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@Sebastian invited me to post my views as a user of the Fediverse after I replied to his post pointing to this proposal and discussion.
Is this proposal signing intended just for ActivityPub developers or end users too?
Either way I object to it. Namely that distasteful behaviour seems to only be considered a problem when vulnerable groups are the victims. Shouldn’t everyone have the benefits of a kind community, not just a few?

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The proposal is precisely to highlight that we stand with vulnerable groups in particular, and will not disregard the experiences of those at the disadvantaged end of a systematic power imbalance. It is not always obvious that that is the case.

The W3C CECP applies to everyone, and for everyone. Please read it, if you haven’t. It covers all kinds of distasteful behaviour, none of which are accepted in this community.


I suggest that this proposed policy is more significant than it first appears. It effectively forces all SocialHub members to (in turn) enforce social justice on all communities using their software. Failure to do so will result in the contributor’s exclusion from the SocialHub community and the support that this community offers.

I understand that this proposal is motivated by a genuine desire to protect vulnerable people. I commend that desire.

Enforcing a single world view (whether that of social justice or any other) on all independent social projects, however, is a Very Bad Idea.

If you disagree with that statement, it may be that you have complete confidence in social justice as world view. Perhaps you believe that social justice is so clear and obvious that anyone who questions it must be motivated by a desire to retain their unjustly-held power (bigots, fascists, etc.). Perhaps you suspect me of having these motives.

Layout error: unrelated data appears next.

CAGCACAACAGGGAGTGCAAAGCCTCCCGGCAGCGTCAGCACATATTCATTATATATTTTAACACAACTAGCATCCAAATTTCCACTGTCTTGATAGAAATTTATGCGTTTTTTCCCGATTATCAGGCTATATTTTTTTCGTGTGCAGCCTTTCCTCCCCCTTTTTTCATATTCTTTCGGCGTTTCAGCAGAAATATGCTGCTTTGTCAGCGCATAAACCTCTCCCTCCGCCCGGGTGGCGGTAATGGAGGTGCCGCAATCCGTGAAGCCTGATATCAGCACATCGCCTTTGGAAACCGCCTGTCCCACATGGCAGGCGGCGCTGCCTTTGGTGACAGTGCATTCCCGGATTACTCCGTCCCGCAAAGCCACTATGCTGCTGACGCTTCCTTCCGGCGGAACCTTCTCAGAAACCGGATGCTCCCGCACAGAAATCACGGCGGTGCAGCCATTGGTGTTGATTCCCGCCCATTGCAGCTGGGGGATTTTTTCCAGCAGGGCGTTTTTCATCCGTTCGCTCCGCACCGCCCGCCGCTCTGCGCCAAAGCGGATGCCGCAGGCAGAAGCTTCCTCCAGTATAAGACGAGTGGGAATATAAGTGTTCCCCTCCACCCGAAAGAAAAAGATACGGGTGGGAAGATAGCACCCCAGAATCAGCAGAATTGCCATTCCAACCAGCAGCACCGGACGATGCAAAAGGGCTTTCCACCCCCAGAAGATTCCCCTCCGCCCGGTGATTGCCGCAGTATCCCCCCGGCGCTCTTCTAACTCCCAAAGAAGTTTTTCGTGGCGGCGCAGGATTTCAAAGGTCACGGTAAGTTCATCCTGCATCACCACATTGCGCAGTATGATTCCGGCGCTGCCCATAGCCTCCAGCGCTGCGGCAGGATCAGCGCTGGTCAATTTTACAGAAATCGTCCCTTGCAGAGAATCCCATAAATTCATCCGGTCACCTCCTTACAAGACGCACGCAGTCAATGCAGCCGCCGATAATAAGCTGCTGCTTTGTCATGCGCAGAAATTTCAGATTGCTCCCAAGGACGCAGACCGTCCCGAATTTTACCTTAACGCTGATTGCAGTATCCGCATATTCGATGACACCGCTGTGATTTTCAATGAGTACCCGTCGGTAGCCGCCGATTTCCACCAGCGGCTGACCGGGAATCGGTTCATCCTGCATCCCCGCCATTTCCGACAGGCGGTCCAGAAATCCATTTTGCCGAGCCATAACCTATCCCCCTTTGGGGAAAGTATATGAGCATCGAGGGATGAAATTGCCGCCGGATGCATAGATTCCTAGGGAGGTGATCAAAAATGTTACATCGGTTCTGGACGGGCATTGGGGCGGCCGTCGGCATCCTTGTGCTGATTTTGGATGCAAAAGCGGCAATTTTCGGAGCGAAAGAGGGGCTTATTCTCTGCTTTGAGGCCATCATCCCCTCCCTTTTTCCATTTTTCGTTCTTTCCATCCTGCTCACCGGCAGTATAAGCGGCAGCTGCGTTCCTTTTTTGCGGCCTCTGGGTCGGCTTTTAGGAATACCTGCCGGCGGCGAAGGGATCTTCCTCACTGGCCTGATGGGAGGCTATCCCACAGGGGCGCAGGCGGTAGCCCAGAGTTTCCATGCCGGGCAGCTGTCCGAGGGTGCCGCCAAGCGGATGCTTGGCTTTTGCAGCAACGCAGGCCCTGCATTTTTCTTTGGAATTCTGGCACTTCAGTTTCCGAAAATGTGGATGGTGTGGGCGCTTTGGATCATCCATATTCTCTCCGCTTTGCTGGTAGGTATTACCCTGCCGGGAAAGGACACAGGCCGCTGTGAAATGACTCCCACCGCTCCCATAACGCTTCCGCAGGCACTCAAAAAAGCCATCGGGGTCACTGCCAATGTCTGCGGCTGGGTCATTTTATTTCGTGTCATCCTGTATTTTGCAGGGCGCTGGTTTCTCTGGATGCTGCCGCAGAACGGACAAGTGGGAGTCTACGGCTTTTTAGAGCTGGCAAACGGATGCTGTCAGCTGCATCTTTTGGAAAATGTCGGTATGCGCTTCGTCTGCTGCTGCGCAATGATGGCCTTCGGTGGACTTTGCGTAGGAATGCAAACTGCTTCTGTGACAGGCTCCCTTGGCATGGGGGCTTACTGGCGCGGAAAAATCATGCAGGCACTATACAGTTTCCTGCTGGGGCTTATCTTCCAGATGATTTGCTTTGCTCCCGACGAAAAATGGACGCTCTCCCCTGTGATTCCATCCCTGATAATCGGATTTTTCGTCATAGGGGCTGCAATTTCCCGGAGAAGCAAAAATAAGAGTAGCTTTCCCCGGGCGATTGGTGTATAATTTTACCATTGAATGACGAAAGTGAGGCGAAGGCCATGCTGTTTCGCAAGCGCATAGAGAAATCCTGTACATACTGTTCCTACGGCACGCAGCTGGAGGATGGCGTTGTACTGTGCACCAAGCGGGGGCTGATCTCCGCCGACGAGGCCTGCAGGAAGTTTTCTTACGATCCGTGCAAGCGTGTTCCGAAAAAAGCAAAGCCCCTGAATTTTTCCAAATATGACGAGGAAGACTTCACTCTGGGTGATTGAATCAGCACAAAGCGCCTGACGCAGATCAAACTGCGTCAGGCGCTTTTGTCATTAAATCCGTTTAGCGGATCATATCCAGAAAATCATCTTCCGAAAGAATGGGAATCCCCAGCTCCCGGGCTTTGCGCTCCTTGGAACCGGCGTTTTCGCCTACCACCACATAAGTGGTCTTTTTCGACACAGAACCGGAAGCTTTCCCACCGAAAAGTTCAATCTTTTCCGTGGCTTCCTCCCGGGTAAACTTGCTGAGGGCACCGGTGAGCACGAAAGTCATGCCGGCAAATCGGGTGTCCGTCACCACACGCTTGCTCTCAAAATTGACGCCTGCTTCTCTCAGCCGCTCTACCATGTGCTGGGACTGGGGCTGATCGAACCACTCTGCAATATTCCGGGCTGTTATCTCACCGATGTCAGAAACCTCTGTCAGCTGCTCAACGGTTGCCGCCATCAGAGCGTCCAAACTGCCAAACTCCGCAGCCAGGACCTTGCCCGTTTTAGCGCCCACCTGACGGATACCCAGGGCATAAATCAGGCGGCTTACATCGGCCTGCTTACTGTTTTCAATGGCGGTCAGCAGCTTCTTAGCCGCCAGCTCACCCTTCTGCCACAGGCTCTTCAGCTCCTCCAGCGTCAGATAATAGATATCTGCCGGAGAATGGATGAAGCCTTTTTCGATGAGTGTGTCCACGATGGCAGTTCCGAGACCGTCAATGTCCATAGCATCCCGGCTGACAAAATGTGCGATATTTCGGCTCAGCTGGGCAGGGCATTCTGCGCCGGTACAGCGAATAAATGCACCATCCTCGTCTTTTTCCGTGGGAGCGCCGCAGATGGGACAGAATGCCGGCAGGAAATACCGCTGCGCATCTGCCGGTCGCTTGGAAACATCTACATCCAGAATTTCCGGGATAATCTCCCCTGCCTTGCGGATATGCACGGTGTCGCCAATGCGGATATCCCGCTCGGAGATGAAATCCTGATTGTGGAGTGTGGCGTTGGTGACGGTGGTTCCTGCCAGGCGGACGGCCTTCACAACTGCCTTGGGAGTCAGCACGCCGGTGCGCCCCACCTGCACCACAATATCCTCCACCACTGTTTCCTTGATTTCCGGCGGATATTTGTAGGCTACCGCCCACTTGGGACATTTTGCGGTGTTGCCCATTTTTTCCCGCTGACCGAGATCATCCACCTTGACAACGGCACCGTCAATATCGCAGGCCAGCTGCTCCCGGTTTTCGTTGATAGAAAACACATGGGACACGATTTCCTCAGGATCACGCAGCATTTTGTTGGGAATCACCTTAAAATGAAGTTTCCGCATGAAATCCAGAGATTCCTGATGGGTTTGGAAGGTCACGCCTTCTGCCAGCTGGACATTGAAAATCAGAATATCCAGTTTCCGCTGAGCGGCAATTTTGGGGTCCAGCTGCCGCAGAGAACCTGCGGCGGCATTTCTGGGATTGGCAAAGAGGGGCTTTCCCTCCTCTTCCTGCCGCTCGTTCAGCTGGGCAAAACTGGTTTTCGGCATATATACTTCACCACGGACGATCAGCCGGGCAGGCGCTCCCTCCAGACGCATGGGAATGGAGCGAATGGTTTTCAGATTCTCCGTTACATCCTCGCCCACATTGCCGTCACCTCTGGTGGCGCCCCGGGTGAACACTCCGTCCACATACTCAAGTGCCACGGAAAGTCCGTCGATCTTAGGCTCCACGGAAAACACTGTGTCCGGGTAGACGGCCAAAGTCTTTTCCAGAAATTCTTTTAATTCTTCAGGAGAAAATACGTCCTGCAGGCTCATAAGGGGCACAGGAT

It is precisely this (over)confidence in the virtue of a particular world view, however, which is the problem. The only way to prevent significant overreach of a world view is for each person to have the right to question and critique orthodox beliefs.

Enforcing social justice creates a new group of vulnerable people (those who disagree with it) and justifies harm against them (as ‘accountability’ in the form of cancellation, harassment, etc.). This harm is justified by the overconfidence mentioned in my last paragraph - the belief that dissenters must be driven by selfish motives and, therefore, that the faithful have an obligation to punish them and lay the blame at their feet. This is the same logic that oppressive regimes use to brutally punish dissenters and blame the dissenters for their own punishment.

You might respond by saying that you do not wish to prevent people from discussing ideas, you only wish to prevent harm to vulnerable people. To that I suggest that social justice has such far-reaching goals in redefining language, culture and law that there is very little room for anyone to move without transgression. Consider that, for instance, a Black person is only a Black person if they fully agree with and abide by every tenet of social justice, otherwise they become an unprotected white-adjacent lower-case ‘b’ black person who is scorned. Social justice loves only the people who fully surrender to it and it hates everyone else - even members of vulnerable groups that it claims to protect. This, I respectfully suggest, is not love at all.

It is difficult to see this when considering your own world view.

Imagine a proposed policy for SocialHub which said the following:

we do not welcome participation (however polite) by contributors to projects which are designed or primarily used for:

- disseminating ideas which oppose traditional and/or family values,
planning, encouragement of or inciting violence against conservative people.
- promoting leftist ideas or other authoritarian systems and practices.
- perpetuating, promoting, or enacting socialism or Marxism.

We reserve the right to exclude projects which tolerate such behaviours within their communities, or have not made a good faith effort to discourage such behaviours.

Would you be opposed to such a policy? Of course you would, and rightly so.

You might be opposed to it because you believe the ideas contained in it to be toxic. I suggest, however, that you should oppose any policy which enforces a single world view on every person. Even - and most especially - the world view that you personally hold to be true.